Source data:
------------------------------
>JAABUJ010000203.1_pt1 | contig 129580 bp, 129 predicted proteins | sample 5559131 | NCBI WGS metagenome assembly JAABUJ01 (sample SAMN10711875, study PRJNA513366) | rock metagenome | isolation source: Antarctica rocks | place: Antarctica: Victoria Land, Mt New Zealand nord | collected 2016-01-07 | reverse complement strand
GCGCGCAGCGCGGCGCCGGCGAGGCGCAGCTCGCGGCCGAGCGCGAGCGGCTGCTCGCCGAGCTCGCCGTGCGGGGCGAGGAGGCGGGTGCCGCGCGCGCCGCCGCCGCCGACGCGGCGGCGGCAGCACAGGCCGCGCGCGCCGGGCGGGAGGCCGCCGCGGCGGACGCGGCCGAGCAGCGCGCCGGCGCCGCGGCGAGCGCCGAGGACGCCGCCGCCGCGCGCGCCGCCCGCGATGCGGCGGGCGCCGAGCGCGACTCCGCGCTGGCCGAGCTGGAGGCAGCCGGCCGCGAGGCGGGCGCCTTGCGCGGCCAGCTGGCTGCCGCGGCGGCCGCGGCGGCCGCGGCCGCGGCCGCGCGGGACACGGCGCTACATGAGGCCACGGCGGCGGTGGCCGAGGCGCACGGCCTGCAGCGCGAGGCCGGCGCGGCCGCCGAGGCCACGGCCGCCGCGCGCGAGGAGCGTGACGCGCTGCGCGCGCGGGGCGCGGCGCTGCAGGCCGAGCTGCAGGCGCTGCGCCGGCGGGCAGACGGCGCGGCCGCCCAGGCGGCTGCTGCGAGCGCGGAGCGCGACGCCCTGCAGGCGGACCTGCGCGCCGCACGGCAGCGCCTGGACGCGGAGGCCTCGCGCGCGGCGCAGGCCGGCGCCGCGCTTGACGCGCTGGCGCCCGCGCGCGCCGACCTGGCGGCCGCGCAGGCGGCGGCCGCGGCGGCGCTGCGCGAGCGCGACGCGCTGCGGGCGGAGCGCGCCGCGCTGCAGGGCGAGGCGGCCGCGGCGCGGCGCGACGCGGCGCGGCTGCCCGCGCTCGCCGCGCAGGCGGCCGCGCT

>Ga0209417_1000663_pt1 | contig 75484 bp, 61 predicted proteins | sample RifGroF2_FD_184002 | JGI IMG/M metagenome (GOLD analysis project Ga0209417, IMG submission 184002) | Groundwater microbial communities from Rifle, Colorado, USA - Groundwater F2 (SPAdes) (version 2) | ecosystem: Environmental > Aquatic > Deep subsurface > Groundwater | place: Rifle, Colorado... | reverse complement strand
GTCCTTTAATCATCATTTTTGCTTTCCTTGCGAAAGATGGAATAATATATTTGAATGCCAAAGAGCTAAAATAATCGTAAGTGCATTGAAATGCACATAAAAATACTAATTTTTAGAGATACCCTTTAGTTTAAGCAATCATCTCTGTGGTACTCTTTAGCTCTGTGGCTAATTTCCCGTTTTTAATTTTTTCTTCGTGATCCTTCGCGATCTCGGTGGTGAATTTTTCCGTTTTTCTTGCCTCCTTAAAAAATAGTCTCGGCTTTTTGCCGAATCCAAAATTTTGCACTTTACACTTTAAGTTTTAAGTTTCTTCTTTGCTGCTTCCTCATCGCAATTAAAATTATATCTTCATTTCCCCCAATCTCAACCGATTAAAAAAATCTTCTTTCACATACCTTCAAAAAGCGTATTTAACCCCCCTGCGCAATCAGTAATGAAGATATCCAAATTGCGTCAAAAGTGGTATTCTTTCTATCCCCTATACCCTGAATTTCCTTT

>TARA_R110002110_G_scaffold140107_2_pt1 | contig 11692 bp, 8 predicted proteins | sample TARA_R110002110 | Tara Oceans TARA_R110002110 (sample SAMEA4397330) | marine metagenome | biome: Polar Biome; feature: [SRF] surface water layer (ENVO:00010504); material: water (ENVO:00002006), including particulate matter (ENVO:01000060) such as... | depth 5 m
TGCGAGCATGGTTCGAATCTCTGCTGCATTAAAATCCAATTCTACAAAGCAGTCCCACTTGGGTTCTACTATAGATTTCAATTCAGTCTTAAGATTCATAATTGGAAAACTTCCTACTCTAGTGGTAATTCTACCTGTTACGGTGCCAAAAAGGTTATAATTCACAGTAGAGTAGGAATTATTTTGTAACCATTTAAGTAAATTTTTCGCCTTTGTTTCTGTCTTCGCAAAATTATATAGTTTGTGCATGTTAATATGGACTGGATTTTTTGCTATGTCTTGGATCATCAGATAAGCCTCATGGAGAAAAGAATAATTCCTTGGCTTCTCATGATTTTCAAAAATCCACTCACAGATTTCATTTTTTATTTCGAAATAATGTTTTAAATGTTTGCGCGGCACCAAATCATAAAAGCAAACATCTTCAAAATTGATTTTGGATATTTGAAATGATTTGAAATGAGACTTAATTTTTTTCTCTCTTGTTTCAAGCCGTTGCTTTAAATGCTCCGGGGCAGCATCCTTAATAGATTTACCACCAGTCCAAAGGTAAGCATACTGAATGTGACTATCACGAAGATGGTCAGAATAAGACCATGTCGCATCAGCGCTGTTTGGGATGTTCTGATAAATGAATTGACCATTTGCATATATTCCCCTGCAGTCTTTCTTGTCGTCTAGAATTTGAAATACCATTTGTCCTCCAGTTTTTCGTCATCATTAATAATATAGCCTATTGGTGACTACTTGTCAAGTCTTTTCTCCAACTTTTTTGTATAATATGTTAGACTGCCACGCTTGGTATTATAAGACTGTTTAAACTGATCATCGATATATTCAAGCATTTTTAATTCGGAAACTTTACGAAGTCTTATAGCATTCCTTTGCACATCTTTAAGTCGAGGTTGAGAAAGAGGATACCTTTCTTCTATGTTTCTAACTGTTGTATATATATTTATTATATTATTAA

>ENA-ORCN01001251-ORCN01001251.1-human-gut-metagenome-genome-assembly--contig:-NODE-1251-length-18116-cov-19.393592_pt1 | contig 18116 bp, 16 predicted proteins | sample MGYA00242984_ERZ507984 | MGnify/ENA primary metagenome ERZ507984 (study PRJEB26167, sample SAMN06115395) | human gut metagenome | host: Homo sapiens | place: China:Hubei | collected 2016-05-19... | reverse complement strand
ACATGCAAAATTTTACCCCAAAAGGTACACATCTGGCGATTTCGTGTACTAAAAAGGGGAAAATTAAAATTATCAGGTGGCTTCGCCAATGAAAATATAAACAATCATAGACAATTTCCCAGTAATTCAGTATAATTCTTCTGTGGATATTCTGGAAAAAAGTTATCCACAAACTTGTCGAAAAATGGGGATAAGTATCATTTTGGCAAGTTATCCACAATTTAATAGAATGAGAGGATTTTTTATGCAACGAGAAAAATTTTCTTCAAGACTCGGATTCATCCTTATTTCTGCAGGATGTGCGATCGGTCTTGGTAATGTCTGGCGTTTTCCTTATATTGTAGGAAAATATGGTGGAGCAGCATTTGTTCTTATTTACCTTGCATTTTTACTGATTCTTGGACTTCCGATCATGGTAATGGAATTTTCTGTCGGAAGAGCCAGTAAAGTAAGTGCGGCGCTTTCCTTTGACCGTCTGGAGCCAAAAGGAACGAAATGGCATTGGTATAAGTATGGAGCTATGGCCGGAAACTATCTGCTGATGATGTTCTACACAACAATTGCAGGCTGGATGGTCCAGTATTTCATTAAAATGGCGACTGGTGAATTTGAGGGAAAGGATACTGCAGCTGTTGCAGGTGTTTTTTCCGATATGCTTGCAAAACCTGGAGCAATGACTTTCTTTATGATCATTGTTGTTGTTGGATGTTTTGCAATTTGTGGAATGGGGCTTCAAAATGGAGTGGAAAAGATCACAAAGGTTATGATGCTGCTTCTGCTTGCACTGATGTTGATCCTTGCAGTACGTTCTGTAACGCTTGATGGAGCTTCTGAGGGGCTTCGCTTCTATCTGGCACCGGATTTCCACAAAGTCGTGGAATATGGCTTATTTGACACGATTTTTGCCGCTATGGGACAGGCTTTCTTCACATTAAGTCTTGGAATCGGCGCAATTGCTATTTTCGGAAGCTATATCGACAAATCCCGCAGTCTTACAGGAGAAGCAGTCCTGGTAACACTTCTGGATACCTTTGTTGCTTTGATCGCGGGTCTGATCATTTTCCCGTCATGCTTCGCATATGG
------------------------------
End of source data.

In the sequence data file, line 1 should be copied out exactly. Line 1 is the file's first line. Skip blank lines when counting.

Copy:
>JAABUJ010000203.1_pt1 | contig 129580 bp, 129 predicted proteins | sample 5559131 | NCBI WGS metagenome assembly JAABUJ01 (sample SAMN10711875, study PRJNA513366) | rock metagenome | isolation source: Antarctica rocks | place: Antarctica: Victoria Land, Mt New Zealand nord | collected 2016-01-07 | reverse complement strand